From Crain’s Chicago Business: Conjure an image of a factory and smokestacks come to mind. “Green” building isn’t in the picture. But in fact, factories around the world are going green at a remarkable pace. Today, there are 500 million square feet of green factory space, including pace-setting construction, here in Chicago.
Why? Green manufacturing saves big money in the long run. Manufacturers do well by doing good.
Evidence for this trend is in a new report from the U.S. Green Building Council, which oversees LEED, the world’s most widely used green building rating system. According to LEED in Motion: Industrial Facilities, there are more than 1,775 LEED-certified industrial facilities, a figure projected to soon double to more than 2,710 industrial facilities, which would comprise an additional 737 million square feet of factory floor space.
LEED is not a government mandate. It is a voluntary, private-sector-driven program that has helped make workplaces healthier and more energy efficient. Factories and buildings attain LEED certification by demonstrating superior performance through the use of sustainable design and construction materials and practices.
Office buildings have long been exemplars of LEED certification. But manufacturing plants, industrial facilities and product factories also have become a cornerstone for the international green building industry. The growing adoption of LEED in this sector has given corporations another tool to achieve high-performing business operations and positively impact occupant health, reduce water and energy use and increase cost savings, all at the same time.
The boom in LEED manufacturing facilities reflects the changing nature of manufacturing itself. Today’s newest factories no longer make yesterday’s products nor do they fit the stereotype of the dark, dirty assembly lines that gorged on fossil fuels.
The USGBC’s LEED program, which stands for Leadership in Energy & Environmental Design, is spreading among manufacturers of legacy products as well. The Fiat Chrysler Automobiles Trenton (Mich.) South Engine plant became the world’s first engine plant to achieve LEED Gold. Because of its design, annual CO2 emissions were lowered by 12,000 metric tons—equal to the energy use in nearly 1,000 homes—and annual new energy use was reduced by 39 percent, saving $1.25 million a year.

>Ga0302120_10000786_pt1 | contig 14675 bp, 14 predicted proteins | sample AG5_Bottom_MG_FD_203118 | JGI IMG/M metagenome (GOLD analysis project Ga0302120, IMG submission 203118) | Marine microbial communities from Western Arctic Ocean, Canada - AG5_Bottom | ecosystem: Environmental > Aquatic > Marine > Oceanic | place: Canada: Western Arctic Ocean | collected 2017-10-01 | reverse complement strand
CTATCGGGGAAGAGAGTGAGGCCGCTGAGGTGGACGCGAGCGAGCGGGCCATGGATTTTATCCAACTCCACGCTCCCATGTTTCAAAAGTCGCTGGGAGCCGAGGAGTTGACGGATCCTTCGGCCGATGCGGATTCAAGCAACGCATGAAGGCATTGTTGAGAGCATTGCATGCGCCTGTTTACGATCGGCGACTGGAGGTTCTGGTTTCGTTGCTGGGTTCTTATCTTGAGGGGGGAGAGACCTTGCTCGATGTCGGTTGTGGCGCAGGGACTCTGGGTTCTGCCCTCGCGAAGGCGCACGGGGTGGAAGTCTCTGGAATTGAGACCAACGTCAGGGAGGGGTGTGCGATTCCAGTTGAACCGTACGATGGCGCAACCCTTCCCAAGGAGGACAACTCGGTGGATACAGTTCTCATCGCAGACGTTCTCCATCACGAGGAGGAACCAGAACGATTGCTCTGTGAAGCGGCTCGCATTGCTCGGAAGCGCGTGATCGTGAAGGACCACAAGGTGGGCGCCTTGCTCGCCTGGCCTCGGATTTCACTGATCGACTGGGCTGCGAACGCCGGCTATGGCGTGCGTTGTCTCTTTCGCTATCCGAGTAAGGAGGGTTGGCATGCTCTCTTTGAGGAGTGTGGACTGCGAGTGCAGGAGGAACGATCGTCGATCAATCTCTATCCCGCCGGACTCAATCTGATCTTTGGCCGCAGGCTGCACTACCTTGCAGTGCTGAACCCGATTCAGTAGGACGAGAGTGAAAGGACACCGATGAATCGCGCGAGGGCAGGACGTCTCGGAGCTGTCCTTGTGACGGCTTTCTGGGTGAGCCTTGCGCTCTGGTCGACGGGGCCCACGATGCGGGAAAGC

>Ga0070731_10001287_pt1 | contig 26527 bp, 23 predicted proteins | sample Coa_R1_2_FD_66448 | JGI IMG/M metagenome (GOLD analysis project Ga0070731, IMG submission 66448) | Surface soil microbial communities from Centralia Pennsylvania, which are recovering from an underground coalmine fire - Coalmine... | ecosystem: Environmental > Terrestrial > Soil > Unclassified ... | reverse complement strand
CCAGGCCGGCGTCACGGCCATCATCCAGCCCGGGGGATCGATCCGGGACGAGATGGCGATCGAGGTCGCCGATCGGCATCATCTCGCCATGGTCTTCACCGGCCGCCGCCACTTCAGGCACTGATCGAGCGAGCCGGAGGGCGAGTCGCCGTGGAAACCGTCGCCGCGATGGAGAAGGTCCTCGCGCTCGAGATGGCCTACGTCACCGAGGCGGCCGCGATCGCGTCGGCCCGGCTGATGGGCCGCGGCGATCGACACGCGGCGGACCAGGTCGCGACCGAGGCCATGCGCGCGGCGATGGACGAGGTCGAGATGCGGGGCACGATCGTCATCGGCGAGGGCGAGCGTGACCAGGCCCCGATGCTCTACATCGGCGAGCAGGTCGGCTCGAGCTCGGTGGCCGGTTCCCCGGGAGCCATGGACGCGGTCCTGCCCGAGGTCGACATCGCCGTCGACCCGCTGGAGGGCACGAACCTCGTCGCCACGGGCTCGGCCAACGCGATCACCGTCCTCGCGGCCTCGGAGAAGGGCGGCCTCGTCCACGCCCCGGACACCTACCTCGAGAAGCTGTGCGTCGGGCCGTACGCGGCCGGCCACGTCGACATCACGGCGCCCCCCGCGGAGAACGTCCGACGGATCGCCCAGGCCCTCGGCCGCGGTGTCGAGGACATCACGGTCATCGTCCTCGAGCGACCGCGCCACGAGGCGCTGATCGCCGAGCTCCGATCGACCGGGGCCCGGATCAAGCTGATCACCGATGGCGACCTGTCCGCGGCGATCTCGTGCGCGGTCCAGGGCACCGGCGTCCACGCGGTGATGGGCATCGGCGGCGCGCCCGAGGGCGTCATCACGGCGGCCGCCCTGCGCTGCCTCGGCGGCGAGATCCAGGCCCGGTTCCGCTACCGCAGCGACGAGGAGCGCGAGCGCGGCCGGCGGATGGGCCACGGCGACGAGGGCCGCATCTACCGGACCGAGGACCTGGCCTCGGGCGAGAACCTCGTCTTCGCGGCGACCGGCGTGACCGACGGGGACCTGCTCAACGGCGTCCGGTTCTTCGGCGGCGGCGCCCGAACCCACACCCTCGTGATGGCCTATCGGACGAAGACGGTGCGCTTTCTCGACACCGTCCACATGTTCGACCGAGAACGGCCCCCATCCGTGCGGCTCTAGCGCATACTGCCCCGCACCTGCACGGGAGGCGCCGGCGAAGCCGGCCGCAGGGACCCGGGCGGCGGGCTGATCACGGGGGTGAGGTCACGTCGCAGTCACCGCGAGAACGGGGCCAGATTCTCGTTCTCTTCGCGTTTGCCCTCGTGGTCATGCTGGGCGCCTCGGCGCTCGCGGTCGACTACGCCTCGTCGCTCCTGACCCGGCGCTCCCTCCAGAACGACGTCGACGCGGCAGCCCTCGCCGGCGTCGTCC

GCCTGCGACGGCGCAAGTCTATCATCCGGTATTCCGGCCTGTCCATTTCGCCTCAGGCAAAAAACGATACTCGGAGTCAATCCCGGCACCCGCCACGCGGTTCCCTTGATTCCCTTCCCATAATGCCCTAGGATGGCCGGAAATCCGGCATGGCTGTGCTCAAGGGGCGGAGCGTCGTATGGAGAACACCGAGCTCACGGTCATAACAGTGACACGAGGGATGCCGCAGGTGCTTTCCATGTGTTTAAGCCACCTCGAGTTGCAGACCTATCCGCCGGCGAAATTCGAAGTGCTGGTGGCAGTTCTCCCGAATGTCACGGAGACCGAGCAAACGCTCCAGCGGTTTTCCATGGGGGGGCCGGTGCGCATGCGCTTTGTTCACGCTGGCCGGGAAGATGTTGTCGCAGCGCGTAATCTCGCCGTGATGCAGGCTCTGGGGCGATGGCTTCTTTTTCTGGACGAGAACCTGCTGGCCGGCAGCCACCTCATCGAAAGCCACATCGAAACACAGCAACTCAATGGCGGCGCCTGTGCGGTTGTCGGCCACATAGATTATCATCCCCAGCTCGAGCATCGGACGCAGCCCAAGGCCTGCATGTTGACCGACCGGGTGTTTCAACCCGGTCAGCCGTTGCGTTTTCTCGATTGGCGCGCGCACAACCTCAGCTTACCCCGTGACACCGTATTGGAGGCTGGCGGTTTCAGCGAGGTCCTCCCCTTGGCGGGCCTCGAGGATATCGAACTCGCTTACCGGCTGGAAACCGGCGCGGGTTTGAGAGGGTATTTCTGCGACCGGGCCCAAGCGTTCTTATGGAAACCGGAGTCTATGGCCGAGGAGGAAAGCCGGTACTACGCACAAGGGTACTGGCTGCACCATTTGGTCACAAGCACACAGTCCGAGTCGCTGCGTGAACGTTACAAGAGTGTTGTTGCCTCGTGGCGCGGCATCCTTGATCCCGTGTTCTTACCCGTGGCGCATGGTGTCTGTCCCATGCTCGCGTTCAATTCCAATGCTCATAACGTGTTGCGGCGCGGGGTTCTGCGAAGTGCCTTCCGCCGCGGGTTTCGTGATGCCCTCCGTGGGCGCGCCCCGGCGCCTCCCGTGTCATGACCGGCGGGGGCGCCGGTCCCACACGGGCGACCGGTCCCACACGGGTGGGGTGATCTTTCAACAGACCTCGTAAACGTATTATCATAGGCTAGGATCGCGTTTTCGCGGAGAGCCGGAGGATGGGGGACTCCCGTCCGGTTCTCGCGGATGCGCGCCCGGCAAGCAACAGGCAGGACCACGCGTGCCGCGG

Here on Chicago’s Far South Side, Method’s soap factory is the first packaged goods manufacturer to achieve LEED Platinum—the highest level possible—thanks to its wind turbine, “solar tracking trees” (solar panels that follow the sun) and the world’s largest rooftop farm, a 75,000-square-foot commercial greenhouse set to produce 500 tons of food annually.
LEED buildings lower operating costs, create a higher return on investment and lead to higher resale and rental rates. One leading manufacturer saw a 33 percent savings on energy costs after changing a building’s design to pursue LEED certification. LEED also contributes to the larger U.S. economy. By the end of 2018, USBGC’s 2015 Economic Impact Study conducted by Booz Allen Hamilton, estimates that green buildings could create 3.3 million U.S. jobs and generate $190 billion in labor earnings.
LEED manufacturing sites are now located in nearly every state. California leads the way with 200 followed by Texas with 99 and Illinois with 66. And that’s significant. Manufacturers consume 30 percent of America’s energy.
Credits in the LEED system are determined with constant and direct input from the building industry. In the newest iteration of the rating system, certain credits were adapted specifically to better reflect the needs of the industrial sector.
Professionals in the industry—from architects to contractors—should see the benefits of LEED and use it in manufacturing structures. Sean Hogan of RDK Architects notes that the manufacturing ”industry has traditionally been considered the main contributor to environmental pollution.” But manufacturers are changing their worldview, he says, and are ”actually doing the right thing.”
Construction teams, even on factories, now understand they can save money and also do their part to preserve the planet’s resources.
Mahesh Ramanujam is Chief Operating Officer of the U.S. Green Building Council.